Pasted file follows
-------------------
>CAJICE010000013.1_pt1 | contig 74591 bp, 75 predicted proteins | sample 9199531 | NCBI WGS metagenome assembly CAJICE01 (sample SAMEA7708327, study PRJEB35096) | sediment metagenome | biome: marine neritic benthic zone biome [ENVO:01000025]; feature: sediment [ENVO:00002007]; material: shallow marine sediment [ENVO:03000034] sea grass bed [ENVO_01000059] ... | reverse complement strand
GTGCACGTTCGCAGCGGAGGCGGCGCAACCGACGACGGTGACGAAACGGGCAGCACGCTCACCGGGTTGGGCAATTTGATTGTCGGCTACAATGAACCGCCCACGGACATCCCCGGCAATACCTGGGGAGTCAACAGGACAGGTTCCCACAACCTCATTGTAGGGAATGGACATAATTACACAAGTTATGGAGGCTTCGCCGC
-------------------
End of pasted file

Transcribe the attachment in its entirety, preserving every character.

>CAJICE010000013.1_pt1 | contig 74591 bp, 75 predicted proteins | sample 9199531 | NCBI WGS metagenome assembly CAJICE01 (sample SAMEA7708327, study PRJEB35096) | sediment metagenome | biome: marine neritic benthic zone biome [ENVO:01000025]; feature: sediment [ENVO:00002007]; material: shallow marine sediment [ENVO:03000034] sea grass bed [ENVO_01000059] ... | reverse complement strand
GTGCACGTTCGCAGCGGAGGCGGCGCAACCGACGACGGTGACGAAACGGGCAGCACGCTCACCGGGTTGGGCAATTTGATTGTCGGCTACAATGAACCGCCCACGGACATCCCCGGCAATACCTGGGGAGTCAACAGGACAGGTTCCCACAACCTCATTGTAGGGAATGGACATAATTACACAAGTTATGGAGGCTTCGCCGC